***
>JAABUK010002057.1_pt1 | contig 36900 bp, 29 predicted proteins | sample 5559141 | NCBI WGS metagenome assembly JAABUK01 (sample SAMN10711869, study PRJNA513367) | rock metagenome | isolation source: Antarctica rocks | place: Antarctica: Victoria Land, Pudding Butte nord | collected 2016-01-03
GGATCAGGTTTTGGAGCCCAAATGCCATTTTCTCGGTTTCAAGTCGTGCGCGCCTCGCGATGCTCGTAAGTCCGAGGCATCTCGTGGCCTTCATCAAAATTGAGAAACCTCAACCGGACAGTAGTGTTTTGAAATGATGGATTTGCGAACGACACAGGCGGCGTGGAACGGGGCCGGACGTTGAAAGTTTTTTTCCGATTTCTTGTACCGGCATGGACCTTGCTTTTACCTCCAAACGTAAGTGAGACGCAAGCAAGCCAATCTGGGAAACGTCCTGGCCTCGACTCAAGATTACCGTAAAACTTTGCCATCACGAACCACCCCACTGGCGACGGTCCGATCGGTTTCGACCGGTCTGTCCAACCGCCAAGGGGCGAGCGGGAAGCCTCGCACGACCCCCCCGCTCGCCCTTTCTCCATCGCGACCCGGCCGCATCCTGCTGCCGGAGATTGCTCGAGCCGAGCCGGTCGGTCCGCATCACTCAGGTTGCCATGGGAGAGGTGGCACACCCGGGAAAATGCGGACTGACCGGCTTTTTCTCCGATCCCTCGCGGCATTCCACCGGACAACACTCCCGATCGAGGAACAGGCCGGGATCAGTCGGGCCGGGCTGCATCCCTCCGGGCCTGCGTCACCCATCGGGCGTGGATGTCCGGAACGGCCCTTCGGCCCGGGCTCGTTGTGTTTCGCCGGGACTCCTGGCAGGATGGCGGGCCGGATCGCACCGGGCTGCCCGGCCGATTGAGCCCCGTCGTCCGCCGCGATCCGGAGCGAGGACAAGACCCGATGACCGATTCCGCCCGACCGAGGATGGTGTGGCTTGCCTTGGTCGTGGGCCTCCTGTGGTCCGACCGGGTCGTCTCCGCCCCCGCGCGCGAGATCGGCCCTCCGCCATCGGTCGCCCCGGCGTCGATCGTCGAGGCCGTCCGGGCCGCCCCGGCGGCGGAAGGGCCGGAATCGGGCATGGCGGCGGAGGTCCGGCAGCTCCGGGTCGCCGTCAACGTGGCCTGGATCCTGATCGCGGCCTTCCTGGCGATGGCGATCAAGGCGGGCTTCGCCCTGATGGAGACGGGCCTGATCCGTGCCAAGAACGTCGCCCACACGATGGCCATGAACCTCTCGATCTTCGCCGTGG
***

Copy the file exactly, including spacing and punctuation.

>JAABUK010002057.1_pt1 | contig 36900 bp, 29 predicted proteins | sample 5559141 | NCBI WGS metagenome assembly JAABUK01 (sample SAMN10711869, study PRJNA513367) | rock metagenome | isolation source: Antarctica rocks | place: Antarctica: Victoria Land, Pudding Butte nord | collected 2016-01-03
GGATCAGGTTTTGGAGCCCAAATGCCATTTTCTCGGTTTCAAGTCGTGCGCGCCTCGCGATGCTCGTAAGTCCGAGGCATCTCGTGGCCTTCATCAAAATTGAGAAACCTCAACCGGACAGTAGTGTTTTGAAATGATGGATTTGCGAACGACACAGGCGGCGTGGAACGGGGCCGGACGTTGAAAGTTTTTTTCCGATTTCTTGTACCGGCATGGACCTTGCTTTTACCTCCAAACGTAAGTGAGACGCAAGCAAGCCAATCTGGGAAACGTCCTGGCCTCGACTCAAGATTACCGTAAAACTTTGCCATCACGAACCACCCCACTGGCGACGGTCCGATCGGTTTCGACCGGTCTGTCCAACCGCCAAGGGGCGAGCGGGAAGCCTCGCACGACCCCCCCGCTCGCCCTTTCTCCATCGCGACCCGGCCGCATCCTGCTGCCGGAGATTGCTCGAGCCGAGCCGGTCGGTCCGCATCACTCAGGTTGCCATGGGAGAGGTGGCACACCCGGGAAAATGCGGACTGACCGGCTTTTTCTCCGATCCCTCGCGGCATTCCACCGGACAACACTCCCGATCGAGGAACAGGCCGGGATCAGTCGGGCCGGGCTGCATCCCTCCGGGCCTGCGTCACCCATCGGGCGTGGATGTCCGGAACGGCCCTTCGGCCCGGGCTCGTTGTGTTTCGCCGGGACTCCTGGCAGGATGGCGGGCCGGATCGCACCGGGCTGCCCGGCCGATTGAGCCCCGTCGTCCGCCGCGATCCGGAGCGAGGACAAGACCCGATGACCGATTCCGCCCGACCGAGGATGGTGTGGCTTGCCTTGGTCGTGGGCCTCCTGTGGTCCGACCGGGTCGTCTCCGCCCCCGCGCGCGAGATCGGCCCTCCGCCATCGGTCGCCCCGGCGTCGATCGTCGAGGCCGTCCGGGCCGCCCCGGCGGCGGAAGGGCCGGAATCGGGCATGGCGGCGGAGGTCCGGCAGCTCCGGGTCGCCGTCAACGTGGCCTGGATCCTGATCGCGGCCTTCCTGGCGATGGCGATCAAGGCGGGCTTCGCCCTGATGGAGACGGGCCTGATCCGTGCCAAGAACGTCGCCCACACGATGGCCATGAACCTCTCGATCTTCGCCGTGG